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Theaetetus (Sachs Edition)

Theaetetus (Sachs Edition)

Plato
Translated, with Introductory Essay, by Joe Sachs

2004 - 136 pp.
Imprint: Focus, Series: Focus Philosophical Library

Format ISBN Price Qty
Paper 978-1-58510-101-6
$11.95
Examination 978-1-58510-101-6
$1.00

Quick Overview

"Sachs's outstanding new translation of Plato's Theaetetus is lucid, readable, and faithful to the original. More than that, it is a translation for the thoughtful reader. Through his striking translations of key terms, Sachs compels the reader to think more deeply about Plato's intent. He shows that Plato's return within the dialogue to the same word or to its cognates is no accident but signals a philosophical trope in Plato's thought. The work's introduction avoids presenting a stock summary of the topics covered or a rehearsal of the failed arguments. Instead, it makes the case for regarding the Theaetetus as Plato's 'missing' work on The Philosopher. Through the 'variety of attempts, errors, new beginnings, and false turns that the dialogue presents,' Sachs argues, Socrates provokes his interlocutors and Plato's readers to strive to cross the boundary between mere opinion and the kind of thinking that is philosophy."
     —Roslyn Weiss, Lehigh University

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This is an English translation of Plato's dialogue concerning the nature of knowledge. In this dialogue, Socrates and Theaetetus discuss three definitions of knowledge: knowledge as nothing but perception, as true judgment and as true judgment with an account.

Focus Philosophical Library translations are close to and are non-interpretative of the original text, with the notes and a glossary intending to provide the reader with some sense of the terms and the concepts as they were understood by Plato’s immediate audience.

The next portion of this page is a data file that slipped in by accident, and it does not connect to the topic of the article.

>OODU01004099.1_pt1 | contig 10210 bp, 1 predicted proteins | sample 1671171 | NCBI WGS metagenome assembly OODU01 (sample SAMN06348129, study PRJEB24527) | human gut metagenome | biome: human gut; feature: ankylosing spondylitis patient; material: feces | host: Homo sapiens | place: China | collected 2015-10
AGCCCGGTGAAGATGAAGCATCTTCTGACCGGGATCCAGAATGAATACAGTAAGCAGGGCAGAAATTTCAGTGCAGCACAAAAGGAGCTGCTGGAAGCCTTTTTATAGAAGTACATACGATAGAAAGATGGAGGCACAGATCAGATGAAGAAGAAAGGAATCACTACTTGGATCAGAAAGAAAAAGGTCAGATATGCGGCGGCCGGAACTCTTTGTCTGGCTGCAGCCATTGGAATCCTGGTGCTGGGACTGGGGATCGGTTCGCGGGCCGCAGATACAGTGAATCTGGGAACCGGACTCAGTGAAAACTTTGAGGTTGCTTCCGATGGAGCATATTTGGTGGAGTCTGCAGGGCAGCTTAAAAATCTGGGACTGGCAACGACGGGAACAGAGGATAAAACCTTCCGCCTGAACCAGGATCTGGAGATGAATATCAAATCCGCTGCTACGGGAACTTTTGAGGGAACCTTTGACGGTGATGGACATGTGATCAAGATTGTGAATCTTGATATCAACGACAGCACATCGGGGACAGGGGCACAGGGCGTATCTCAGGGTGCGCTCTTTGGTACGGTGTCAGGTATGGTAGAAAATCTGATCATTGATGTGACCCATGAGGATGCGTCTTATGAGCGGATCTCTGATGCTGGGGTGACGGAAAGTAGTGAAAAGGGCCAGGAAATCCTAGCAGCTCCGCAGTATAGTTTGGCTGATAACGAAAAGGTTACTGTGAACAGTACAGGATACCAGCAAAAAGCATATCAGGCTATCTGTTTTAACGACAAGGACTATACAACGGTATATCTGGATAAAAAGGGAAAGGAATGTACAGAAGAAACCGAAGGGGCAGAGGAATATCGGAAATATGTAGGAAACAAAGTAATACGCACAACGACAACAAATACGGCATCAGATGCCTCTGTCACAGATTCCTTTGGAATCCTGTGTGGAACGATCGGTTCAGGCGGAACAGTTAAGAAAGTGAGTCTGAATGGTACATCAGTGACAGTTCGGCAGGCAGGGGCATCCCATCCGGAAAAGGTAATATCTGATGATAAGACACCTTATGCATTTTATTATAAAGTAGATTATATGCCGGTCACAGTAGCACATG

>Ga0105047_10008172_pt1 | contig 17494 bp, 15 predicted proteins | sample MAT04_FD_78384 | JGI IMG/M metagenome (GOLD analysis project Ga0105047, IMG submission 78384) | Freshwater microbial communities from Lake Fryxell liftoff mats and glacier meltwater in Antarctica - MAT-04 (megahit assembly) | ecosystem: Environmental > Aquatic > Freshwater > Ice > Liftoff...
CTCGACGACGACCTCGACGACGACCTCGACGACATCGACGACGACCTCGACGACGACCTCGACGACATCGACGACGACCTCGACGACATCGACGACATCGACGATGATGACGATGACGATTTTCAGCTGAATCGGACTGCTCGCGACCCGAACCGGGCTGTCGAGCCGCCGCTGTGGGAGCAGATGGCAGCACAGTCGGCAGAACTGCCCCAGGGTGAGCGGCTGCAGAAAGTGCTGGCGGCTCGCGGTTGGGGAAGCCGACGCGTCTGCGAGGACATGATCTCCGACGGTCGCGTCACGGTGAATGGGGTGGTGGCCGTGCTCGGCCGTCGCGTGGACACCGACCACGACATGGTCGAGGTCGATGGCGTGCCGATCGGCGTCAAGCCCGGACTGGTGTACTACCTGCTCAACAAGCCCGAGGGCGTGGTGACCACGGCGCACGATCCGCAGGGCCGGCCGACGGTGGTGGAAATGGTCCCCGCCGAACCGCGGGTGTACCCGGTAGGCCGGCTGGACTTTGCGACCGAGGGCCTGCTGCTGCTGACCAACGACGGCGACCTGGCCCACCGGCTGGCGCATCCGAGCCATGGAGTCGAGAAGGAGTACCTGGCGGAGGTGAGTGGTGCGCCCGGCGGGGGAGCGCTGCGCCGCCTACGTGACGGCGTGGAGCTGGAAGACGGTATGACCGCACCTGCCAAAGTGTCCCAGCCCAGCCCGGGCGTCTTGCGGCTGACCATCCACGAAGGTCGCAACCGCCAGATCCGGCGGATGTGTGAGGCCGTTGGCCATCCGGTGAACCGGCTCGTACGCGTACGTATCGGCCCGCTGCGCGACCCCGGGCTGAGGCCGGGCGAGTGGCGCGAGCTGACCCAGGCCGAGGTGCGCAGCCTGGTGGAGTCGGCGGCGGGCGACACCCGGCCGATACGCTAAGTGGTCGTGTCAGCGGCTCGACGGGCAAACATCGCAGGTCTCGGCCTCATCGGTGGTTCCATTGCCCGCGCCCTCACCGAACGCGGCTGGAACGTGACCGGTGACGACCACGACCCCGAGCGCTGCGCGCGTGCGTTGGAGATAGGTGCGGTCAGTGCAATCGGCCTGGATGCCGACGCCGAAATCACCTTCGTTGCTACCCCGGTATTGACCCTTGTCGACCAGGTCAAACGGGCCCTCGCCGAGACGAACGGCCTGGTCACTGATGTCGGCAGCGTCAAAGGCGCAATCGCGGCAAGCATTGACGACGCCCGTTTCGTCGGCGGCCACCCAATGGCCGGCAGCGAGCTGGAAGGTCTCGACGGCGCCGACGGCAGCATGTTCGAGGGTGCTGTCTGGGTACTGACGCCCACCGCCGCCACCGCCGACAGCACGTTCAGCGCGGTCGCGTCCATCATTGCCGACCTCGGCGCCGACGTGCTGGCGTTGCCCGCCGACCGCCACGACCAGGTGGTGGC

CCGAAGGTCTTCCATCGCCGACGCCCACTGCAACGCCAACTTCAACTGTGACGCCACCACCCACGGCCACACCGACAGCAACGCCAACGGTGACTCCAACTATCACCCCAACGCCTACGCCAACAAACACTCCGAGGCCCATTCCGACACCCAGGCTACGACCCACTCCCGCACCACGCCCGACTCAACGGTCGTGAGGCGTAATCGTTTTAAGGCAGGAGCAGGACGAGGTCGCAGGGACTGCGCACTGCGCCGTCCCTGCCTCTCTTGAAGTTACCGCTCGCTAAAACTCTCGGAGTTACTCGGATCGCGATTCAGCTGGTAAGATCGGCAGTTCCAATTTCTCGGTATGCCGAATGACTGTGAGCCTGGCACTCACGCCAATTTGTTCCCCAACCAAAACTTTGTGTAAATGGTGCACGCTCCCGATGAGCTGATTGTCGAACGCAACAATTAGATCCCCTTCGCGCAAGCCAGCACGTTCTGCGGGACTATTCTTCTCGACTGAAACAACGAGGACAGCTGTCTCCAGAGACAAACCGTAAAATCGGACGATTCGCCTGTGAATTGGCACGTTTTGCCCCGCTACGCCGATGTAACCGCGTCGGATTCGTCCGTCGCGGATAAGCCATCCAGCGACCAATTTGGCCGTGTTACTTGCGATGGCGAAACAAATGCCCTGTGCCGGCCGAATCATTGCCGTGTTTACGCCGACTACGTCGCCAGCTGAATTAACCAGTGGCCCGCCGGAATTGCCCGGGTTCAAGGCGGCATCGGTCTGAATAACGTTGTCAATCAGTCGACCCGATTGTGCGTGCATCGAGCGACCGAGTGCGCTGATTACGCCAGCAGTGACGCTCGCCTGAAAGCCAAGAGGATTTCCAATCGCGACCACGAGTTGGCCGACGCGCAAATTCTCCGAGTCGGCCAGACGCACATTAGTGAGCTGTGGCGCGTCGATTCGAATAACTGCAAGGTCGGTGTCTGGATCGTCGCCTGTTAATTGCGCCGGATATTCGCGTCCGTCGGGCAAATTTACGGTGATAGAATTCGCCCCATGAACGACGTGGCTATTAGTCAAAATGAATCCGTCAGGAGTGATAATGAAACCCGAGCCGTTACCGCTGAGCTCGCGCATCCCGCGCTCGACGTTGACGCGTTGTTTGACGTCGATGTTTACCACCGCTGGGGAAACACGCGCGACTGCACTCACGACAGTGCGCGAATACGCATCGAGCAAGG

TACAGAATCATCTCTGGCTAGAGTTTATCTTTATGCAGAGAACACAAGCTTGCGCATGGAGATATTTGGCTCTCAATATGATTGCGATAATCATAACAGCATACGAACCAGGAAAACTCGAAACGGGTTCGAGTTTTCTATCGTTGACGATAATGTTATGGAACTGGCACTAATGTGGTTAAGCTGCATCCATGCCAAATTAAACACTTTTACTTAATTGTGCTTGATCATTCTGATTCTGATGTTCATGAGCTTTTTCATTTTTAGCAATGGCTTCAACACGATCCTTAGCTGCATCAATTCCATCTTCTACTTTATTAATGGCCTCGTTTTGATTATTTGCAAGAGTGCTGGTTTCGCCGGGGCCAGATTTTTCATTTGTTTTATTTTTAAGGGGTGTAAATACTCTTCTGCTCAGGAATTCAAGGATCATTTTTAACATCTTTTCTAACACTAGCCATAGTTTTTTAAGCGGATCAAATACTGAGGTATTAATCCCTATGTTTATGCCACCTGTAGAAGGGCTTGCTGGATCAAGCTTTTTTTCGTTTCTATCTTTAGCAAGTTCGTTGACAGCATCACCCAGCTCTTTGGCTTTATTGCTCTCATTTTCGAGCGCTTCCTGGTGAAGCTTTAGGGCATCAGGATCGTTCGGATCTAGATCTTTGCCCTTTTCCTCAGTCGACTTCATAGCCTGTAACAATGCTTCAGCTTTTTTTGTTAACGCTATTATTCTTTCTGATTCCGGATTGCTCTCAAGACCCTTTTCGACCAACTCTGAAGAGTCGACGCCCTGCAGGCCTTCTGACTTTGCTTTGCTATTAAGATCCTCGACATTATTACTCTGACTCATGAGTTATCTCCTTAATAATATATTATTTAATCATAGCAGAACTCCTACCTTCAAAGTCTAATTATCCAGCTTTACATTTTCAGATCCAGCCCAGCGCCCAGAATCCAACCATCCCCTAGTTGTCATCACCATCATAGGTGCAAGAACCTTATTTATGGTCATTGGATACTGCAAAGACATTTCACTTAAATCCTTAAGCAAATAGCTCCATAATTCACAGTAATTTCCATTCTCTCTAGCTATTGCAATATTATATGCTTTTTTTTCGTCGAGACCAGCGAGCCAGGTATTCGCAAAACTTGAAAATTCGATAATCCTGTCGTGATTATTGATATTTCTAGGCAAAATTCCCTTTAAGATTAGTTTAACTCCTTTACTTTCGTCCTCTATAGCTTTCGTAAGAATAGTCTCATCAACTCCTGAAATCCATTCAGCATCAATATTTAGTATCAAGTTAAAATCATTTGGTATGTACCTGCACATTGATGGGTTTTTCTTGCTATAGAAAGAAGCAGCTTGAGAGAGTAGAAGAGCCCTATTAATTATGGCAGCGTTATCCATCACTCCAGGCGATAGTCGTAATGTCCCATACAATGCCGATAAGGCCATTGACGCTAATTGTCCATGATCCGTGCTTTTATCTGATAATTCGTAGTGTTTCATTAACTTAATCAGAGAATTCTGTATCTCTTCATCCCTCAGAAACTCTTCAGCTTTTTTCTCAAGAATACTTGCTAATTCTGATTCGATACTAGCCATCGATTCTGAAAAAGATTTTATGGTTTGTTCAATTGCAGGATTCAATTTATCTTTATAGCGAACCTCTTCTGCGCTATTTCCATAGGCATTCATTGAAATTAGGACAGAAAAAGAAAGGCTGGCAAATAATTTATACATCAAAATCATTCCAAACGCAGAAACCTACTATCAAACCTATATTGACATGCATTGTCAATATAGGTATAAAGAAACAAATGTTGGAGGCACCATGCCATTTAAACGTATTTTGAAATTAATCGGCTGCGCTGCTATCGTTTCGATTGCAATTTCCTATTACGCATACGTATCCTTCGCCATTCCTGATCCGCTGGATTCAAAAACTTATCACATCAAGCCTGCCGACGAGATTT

Reviews:

"Sachs's outstanding new translation of Plato's Theaetetus is lucid, readable, and faithful to the original. More than that, it is a translation for the thoughtful reader. Through his striking translations of key terms, Sachs compels the reader to think more deeply about Plato's intent. He shows that Plato's return within the dialogue to the same word or to its cognates is no accident but signals a philosophical trope in Plato's thought. The work's introduction avoids presenting a stock summary of the topics covered or a rehearsal of the failed arguments. Instead, it makes the case for regarding the Theaetetus as Plato's 'missing' work on The Philosopher. Through the 'variety of attempts, errors, new beginnings, and false turns that the dialogue presents,' Sachs argues, Socrates provokes his interlocutors and Plato's readers to strive to cross the boundary between mere opinion and the kind of thinking that is philosophy."
     —Roslyn Weiss, Lehigh University


About the Author:

Joe Sachs taught for thirty years at St. John's College in Annapolis, Maryland. He has translated Aristotle's Physics, Metaphysics and On the Soul, and, for the Focus Philosophical Library, Aristotle's Nicomachean Ethics and Poetics, and Plato's Theaetetus and Republic.